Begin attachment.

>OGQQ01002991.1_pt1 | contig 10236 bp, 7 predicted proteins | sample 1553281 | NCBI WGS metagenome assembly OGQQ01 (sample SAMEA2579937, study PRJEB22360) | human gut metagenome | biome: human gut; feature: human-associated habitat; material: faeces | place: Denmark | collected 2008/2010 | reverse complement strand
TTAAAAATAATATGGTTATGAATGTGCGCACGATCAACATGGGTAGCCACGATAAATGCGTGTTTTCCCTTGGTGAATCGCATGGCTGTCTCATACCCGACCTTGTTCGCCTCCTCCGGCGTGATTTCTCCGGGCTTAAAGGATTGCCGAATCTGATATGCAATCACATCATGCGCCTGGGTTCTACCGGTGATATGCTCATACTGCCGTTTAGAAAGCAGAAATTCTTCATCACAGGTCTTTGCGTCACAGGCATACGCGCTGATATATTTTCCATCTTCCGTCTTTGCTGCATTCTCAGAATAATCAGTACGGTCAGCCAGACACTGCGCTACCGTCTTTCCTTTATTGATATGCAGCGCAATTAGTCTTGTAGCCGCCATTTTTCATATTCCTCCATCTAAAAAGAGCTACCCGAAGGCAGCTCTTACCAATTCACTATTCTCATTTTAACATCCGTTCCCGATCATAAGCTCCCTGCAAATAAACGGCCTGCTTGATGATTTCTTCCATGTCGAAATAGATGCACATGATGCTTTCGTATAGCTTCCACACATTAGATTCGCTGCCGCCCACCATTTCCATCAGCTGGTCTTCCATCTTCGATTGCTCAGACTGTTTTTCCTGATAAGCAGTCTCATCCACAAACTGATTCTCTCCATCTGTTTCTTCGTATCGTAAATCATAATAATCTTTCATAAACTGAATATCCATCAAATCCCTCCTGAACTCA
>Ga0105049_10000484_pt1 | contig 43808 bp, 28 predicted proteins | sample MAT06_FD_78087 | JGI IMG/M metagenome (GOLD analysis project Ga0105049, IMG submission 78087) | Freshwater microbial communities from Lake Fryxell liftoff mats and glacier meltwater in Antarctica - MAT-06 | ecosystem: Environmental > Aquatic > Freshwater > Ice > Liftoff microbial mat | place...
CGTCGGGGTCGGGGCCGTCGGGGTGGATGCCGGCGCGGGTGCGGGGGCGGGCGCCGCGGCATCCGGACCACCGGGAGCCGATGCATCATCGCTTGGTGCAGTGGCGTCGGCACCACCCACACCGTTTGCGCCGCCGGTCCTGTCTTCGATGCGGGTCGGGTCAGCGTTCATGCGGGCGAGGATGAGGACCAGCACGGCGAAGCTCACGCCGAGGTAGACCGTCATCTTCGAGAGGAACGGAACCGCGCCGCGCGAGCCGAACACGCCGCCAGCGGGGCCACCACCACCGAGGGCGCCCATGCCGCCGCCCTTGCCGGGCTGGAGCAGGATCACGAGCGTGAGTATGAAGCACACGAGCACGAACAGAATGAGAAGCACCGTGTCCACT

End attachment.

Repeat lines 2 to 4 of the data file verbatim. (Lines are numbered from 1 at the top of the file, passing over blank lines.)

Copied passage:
TTAAAAATAATATGGTTATGAATGTGCGCACGATCAACATGGGTAGCCACGATAAATGCGTGTTTTCCCTTGGTGAATCGCATGGCTGTCTCATACCCGACCTTGTTCGCCTCCTCCGGCGTGATTTCTCCGGGCTTAAAGGATTGCCGAATCTGATATGCAATCACATCATGCGCCTGGGTTCTACCGGTGATATGCTCATACTGCCGTTTAGAAAGCAGAAATTCTTCATCACAGGTCTTTGCGTCACAGGCATACGCGCTGATATATTTTCCATCTTCCGTCTTTGCTGCATTCTCAGAATAATCAGTACGGTCAGCCAGACACTGCGCTACCGTCTTTCCTTTATTGATATGCAGCGCAATTAGTCTTGTAGCCGCCATTTTTCATATTCCTCCATCTAAAAAGAGCTACCCGAAGGCAGCTCTTACCAATTCACTATTCTCATTTTAACATCCGTTCCCGATCATAAGCTCCCTGCAAATAAACGGCCTGCTTGATGATTTCTTCCATGTCGAAATAGATGCACATGATGCTTTCGTATAGCTTCCACACATTAGATTCGCTGCCGCCCACCATTTCCATCAGCTGGTCTTCCATCTTCGATTGCTCAGACTGTTTTTCCTGATAAGCAGTCTCATCCACAAACTGATTCTCTCCATCTGTTTCTTCGTATCGTAAATCATAATAATCTTTCATAAACTGAATATCCATCAAATCCCTCCTGAACTCA
>Ga0105049_10000484_pt1 | contig 43808 bp, 28 predicted proteins | sample MAT06_FD_78087 | JGI IMG/M metagenome (GOLD analysis project Ga0105049, IMG submission 78087) | Freshwater microbial communities from Lake Fryxell liftoff mats and glacier meltwater in Antarctica - MAT-06 | ecosystem: Environmental > Aquatic > Freshwater > Ice > Liftoff microbial mat | place...
CGTCGGGGTCGGGGCCGTCGGGGTGGATGCCGGCGCGGGTGCGGGGGCGGGCGCCGCGGCATCCGGACCACCGGGAGCCGATGCATCATCGCTTGGTGCAGTGGCGTCGGCACCACCCACACCGTTTGCGCCGCCGGTCCTGTCTTCGATGCGGGTCGGGTCAGCGTTCATGCGGGCGAGGATGAGGACCAGCACGGCGAAGCTCACGCCGAGGTAGACCGTCATCTTCGAGAGGAACGGAACCGCGCCGCGCGAGCCGAACACGCCGCCAGCGGGGCCACCACCACCGAGGGCGCCCATGCCGCCGCCCTTGCCGGGCTGGAGCAGGATCACGAGCGTGAGTATGAAGCACACGAGCACGAACAGAATGAGAAGCACCGTGTCCACT